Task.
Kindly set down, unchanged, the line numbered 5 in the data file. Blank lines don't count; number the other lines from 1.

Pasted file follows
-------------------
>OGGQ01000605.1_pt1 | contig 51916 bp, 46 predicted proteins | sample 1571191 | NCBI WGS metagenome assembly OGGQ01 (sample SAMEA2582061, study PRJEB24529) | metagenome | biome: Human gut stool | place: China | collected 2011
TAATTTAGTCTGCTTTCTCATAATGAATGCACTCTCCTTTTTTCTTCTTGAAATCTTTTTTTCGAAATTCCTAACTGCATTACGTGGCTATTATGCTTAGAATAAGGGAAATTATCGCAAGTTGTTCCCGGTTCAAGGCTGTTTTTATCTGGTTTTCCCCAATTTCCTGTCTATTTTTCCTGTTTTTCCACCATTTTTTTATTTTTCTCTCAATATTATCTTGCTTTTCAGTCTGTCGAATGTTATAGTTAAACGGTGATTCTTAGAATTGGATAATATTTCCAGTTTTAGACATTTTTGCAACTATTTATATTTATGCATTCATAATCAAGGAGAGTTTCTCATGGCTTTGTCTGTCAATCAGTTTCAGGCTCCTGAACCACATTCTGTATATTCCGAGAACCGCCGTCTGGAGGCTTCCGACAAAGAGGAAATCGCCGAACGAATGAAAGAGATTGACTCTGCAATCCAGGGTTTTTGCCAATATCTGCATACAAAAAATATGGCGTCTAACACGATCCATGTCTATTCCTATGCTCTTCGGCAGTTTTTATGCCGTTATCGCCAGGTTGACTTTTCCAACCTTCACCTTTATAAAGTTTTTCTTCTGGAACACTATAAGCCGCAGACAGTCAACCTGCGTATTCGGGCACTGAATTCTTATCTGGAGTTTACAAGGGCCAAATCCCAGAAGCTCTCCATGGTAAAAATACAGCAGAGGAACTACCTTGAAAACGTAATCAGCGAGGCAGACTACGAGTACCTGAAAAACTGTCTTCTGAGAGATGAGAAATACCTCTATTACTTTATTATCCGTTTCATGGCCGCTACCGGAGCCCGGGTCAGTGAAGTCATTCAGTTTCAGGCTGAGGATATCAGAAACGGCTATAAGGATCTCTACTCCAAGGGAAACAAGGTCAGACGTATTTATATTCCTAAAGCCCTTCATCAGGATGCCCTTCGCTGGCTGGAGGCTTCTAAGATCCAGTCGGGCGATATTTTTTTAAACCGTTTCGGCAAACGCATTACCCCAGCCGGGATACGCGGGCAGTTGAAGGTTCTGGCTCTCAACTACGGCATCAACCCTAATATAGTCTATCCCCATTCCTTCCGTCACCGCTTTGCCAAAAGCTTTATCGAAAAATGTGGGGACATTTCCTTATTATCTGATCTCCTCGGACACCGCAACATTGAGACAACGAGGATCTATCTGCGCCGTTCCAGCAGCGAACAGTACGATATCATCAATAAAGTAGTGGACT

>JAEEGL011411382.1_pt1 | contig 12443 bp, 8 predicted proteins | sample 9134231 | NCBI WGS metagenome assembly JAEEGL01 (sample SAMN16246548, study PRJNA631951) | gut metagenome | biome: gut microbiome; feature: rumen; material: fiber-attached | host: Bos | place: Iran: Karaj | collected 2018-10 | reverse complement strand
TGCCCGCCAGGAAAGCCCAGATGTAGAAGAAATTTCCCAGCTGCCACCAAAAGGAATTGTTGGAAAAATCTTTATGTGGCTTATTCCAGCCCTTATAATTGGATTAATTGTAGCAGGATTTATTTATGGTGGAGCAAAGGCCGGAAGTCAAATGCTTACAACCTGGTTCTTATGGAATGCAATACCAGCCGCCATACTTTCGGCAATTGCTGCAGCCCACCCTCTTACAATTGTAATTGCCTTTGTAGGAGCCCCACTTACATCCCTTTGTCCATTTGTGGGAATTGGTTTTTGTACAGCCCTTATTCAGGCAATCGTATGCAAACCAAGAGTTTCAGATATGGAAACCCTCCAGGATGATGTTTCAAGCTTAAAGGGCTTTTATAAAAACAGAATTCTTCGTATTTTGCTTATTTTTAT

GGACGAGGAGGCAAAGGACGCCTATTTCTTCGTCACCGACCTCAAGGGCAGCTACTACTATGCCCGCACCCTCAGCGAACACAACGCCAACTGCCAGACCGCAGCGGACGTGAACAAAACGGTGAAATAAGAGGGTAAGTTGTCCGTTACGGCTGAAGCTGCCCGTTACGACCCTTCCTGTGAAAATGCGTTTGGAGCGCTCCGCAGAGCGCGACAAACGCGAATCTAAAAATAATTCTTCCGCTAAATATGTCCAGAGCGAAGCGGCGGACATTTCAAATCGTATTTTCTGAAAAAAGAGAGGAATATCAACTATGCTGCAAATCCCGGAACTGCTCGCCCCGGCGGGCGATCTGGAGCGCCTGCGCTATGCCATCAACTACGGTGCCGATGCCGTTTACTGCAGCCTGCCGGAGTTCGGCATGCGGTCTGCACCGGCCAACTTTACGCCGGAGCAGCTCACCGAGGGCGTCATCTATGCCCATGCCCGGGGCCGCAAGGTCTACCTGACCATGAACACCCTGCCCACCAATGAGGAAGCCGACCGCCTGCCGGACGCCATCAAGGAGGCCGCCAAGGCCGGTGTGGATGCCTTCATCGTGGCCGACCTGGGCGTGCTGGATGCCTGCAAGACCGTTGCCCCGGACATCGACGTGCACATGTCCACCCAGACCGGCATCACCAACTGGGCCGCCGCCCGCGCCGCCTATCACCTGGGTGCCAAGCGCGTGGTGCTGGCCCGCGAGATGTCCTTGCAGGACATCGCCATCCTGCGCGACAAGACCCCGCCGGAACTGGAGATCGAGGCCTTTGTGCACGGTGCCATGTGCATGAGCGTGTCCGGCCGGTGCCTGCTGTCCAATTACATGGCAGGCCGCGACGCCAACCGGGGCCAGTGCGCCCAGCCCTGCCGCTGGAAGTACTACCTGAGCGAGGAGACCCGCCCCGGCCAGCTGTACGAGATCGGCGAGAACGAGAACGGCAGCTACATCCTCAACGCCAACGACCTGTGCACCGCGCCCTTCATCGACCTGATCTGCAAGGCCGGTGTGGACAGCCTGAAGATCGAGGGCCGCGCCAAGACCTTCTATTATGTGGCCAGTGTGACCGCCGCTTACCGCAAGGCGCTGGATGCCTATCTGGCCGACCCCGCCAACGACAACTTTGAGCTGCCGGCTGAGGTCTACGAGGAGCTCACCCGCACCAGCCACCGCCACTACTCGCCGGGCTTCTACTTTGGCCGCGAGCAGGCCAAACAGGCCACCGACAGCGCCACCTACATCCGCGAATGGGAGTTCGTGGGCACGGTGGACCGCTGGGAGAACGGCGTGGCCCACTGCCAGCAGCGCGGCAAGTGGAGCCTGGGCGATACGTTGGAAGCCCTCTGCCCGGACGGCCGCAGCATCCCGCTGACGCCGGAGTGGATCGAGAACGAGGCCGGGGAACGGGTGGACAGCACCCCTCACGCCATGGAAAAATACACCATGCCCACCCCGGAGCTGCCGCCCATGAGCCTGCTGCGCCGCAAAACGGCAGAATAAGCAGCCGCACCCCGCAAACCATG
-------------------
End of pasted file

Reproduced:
GGACGAGGAGGCAAAGGACGCCTATTTCTTCGTCACCGACCTCAAGGGCAGCTACTACTATGCCCGCACCCTCAGCGAACACAACGCCAACTGCCAGACCGCAGCGGACGTGAACAAAACGGTGAAATAAGAGGGTAAGTTGTCCGTTACGGCTGAAGCTGCCCGTTACGACCCTTCCTGTGAAAATGCGTTTGGAGCGCTCCGCAGAGCGCGACAAACGCGAATCTAAAAATAATTCTTCCGCTAAATATGTCCAGAGCGAAGCGGCGGACATTTCAAATCGTATTTTCTGAAAAAAGAGAGGAATATCAACTATGCTGCAAATCCCGGAACTGCTCGCCCCGGCGGGCGATCTGGAGCGCCTGCGCTATGCCATCAACTACGGTGCCGATGCCGTTTACTGCAGCCTGCCGGAGTTCGGCATGCGGTCTGCACCGGCCAACTTTACGCCGGAGCAGCTCACCGAGGGCGTCATCTATGCCCATGCCCGGGGCCGCAAGGTCTACCTGACCATGAACACCCTGCCCACCAATGAGGAAGCCGACCGCCTGCCGGACGCCATCAAGGAGGCCGCCAAGGCCGGTGTGGATGCCTTCATCGTGGCCGACCTGGGCGTGCTGGATGCCTGCAAGACCGTTGCCCCGGACATCGACGTGCACATGTCCACCCAGACCGGCATCACCAACTGGGCCGCCGCCCGCGCCGCCTATCACCTGGGTGCCAAGCGCGTGGTGCTGGCCCGCGAGATGTCCTTGCAGGACATCGCCATCCTGCGCGACAAGACCCCGCCGGAACTGGAGATCGAGGCCTTTGTGCACGGTGCCATGTGCATGAGCGTGTCCGGCCGGTGCCTGCTGTCCAATTACATGGCAGGCCGCGACGCCAACCGGGGCCAGTGCGCCCAGCCCTGCCGCTGGAAGTACTACCTGAGCGAGGAGACCCGCCCCGGCCAGCTGTACGAGATCGGCGAGAACGAGAACGGCAGCTACATCCTCAACGCCAACGACCTGTGCACCGCGCCCTTCATCGACCTGATCTGCAAGGCCGGTGTGGACAGCCTGAAGATCGAGGGCCGCGCCAAGACCTTCTATTATGTGGCCAGTGTGACCGCCGCTTACCGCAAGGCGCTGGATGCCTATCTGGCCGACCCCGCCAACGACAACTTTGAGCTGCCGGCTGAGGTCTACGAGGAGCTCACCCGCACCAGCCACCGCCACTACTCGCCGGGCTTCTACTTTGGCCGCGAGCAGGCCAAACAGGCCACCGACAGCGCCACCTACATCCGCGAATGGGAGTTCGTGGGCACGGTGGACCGCTGGGAGAACGGCGTGGCCCACTGCCAGCAGCGCGGCAAGTGGAGCCTGGGCGATACGTTGGAAGCCCTCTGCCCGGACGGCCGCAGCATCCCGCTGACGCCGGAGTGGATCGAGAACGAGGCCGGGGAACGGGTGGACAGCACCCCTCACGCCATGGAAAAATACACCATGCCCACCCCGGAGCTGCCGCCCATGAGCCTGCTGCGCCGCAAAACGGCAGAATAAGCAGCCGCACCCCGCAAACCATG